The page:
Multigenerational familyThis is the next post in our series discussing what happens when a Texas resident dies without a will. Our last article looked at the intestate probate process in Dallas and elsewhere in Texas. It is important to understand what to expect from the process before beginning it. In this article we will look at how heirs are determined when a Texas resident dies intestate.

The heirs in intestate Texas estates are defined by state statutes

If one dies without a will in Texas, their assets go to their “closest relatives” as defined by our state’s intestate succession laws. Whether the deceased wished for a particular party to be an heir is not relevant. Other factors that do not matter are whether the deceased and the potential heir enjoyed a quality relationship, whether the potential heir will act responsibly with the assets, or whether the deceased “liked someone else better.” Texas has determined a rank order of how assets will be divided, and the courts must follow that rank order.

The law’s method for dividing the assets of an intestate estate takes a step-by-step approach. In other words, if you fit situation “A,” then you take the first step and stop, then the law governs how your property is divided. If situation “A” does not fit, then you take the next step to situation “B.” The court will simply go down the list of situations and apply the one you fall into. For example, if one has a spouse but no children then then the spouse will automatically inherit everything. If there is a spouse, and children of both the deceased and the spouse, then the spouse inherits the following:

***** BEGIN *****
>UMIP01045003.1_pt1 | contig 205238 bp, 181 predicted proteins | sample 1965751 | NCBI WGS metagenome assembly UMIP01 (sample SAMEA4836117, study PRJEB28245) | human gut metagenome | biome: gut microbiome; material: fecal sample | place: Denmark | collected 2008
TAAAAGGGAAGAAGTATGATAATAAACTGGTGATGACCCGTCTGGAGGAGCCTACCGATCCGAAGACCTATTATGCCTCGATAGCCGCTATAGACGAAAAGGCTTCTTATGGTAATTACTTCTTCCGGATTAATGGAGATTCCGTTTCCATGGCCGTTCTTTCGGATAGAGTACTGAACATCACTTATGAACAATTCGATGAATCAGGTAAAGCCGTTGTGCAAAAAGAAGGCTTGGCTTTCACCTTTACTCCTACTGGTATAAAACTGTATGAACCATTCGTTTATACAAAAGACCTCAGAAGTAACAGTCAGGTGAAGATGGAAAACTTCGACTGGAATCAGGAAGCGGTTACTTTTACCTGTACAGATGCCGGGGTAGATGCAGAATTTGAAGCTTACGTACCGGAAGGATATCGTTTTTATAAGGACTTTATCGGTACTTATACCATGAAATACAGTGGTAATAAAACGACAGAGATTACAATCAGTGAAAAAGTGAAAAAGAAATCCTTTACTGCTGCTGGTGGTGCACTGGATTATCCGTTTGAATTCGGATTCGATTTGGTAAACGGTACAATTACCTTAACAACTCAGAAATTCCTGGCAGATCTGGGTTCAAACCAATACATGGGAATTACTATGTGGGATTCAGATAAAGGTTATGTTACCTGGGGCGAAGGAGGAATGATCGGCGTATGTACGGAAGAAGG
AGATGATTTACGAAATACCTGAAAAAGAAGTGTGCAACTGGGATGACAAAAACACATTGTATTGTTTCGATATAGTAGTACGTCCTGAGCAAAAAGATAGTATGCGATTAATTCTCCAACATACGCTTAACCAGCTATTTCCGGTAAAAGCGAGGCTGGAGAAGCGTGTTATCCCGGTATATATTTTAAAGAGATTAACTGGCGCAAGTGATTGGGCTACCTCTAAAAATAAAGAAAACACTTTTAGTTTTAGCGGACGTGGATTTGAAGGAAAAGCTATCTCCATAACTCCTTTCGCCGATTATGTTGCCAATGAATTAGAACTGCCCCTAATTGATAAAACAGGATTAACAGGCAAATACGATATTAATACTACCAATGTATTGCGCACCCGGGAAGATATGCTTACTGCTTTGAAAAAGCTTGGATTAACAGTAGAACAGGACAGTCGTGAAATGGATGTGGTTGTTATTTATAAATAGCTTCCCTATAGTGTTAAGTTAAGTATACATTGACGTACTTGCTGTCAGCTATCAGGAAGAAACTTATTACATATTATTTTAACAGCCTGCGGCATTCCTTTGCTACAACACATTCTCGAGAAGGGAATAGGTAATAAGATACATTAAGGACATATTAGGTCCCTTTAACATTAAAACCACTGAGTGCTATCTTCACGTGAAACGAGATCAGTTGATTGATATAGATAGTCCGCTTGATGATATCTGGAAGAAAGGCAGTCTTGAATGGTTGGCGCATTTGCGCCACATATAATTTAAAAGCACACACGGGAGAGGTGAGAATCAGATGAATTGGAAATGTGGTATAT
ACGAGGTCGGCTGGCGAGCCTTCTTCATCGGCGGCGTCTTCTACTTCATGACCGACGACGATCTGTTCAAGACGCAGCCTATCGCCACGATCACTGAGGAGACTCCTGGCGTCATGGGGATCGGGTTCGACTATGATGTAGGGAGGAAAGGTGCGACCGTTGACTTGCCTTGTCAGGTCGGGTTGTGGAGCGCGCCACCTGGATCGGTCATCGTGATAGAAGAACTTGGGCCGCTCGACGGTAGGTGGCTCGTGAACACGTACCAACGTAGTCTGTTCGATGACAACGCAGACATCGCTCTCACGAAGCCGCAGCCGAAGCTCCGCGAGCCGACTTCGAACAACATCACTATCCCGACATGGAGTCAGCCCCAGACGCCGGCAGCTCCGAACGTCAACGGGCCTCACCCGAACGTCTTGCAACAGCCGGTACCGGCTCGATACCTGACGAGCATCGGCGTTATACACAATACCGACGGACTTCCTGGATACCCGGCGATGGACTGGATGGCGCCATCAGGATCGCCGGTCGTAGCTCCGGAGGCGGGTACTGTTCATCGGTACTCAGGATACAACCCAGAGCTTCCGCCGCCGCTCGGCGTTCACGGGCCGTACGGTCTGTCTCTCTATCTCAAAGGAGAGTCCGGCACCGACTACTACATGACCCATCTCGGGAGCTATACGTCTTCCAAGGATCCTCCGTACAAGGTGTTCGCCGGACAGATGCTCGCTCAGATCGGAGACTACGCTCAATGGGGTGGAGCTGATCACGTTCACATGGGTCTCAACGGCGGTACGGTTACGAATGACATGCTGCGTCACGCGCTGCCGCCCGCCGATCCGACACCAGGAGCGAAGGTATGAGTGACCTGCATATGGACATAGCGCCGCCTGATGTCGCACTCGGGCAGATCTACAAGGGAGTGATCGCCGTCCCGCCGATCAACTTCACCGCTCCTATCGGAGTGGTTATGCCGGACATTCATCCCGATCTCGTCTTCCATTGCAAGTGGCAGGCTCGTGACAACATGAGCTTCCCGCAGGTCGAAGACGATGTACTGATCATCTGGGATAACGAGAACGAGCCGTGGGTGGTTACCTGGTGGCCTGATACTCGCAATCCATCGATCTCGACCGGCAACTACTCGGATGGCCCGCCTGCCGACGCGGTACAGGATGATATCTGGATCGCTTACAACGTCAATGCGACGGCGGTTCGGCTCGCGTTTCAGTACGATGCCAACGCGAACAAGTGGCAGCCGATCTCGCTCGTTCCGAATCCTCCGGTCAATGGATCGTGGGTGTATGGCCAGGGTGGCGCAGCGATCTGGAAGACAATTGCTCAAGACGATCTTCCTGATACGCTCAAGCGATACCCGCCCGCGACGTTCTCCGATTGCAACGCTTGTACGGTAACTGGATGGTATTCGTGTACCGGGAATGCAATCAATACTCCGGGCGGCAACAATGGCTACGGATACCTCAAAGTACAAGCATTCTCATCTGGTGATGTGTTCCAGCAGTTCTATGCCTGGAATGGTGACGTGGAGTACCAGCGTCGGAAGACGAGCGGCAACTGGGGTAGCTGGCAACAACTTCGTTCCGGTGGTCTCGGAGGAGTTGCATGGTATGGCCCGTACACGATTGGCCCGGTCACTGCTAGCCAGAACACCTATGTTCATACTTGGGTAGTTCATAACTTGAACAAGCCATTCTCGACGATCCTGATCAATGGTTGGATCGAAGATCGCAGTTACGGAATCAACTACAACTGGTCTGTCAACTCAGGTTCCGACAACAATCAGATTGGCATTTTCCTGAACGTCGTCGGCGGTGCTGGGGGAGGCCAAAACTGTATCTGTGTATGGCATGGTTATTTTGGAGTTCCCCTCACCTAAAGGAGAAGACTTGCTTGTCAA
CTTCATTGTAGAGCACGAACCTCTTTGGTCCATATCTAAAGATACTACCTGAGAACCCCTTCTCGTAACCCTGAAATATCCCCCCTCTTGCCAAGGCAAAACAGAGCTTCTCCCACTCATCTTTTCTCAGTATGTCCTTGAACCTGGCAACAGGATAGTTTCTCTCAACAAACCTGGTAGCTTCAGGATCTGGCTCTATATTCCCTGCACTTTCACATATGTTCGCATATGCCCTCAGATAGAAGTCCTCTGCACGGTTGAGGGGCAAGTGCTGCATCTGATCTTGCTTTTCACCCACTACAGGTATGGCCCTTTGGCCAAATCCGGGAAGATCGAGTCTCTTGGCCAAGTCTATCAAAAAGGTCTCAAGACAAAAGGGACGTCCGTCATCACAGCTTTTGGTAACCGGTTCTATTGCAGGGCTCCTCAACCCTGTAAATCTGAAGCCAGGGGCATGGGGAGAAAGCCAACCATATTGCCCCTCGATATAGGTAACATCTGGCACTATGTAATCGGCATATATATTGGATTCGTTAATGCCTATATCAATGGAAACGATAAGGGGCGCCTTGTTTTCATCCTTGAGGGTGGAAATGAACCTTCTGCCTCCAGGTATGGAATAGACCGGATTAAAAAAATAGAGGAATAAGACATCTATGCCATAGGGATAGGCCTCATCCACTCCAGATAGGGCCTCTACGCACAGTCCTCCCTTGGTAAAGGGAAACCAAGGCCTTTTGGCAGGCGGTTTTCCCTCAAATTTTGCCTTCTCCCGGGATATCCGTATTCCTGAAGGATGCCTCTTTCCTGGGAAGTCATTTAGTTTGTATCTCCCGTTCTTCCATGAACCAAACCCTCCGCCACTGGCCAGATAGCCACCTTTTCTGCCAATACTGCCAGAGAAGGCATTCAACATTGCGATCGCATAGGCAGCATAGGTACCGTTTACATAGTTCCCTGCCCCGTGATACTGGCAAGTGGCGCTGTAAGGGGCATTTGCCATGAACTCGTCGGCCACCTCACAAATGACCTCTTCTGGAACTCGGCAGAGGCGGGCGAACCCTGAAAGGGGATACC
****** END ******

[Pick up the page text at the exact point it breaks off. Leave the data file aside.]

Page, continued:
• all community property
  • ⅓ of separate personal property
  • the right to use ⅓ of separately owned real estate for life

The children of such a marriage will inherit everything else. How property is divided, however, will change if there are additional children who are not of the marriage. There are many other situations that will potentially apply, depending on who the potential heirs are.

Our Dallas probate lawyers assist with disputing whether one should be an heir to an intestate estate

The laws mentioned in this post may sound straightforward in regards to determining heirs. The truth of the matter, however, is that there are often disputes over whether one is entitled to inherit from an intestate estate. For example, children born outside of a marriage may or may not be eligible to inherit depending on the circumstances. Step-children may have claims even if not formally adopted. This involve a legal claim of adoption by estoppel. Also, there may be disagreements over whether an individual can inherit as a common law spouse. Hiring an attorney can assist in resolving such disputes more quickly and protect your rights.

Our Dallas, Texas probate lawyers handle a number of heirship disputes throughout the state. If you find yourself in a disagreement over whether one should inherit, contact our attorneys immediately. In addition to Dallas, our lawyers serve Plano, Denton, Fort Worth, Garland, Irving, Frisco, McKinney, University Park, Austin, Houston, San Antonio, Nacogdoches, and Lufkin, Texas. Contact us today.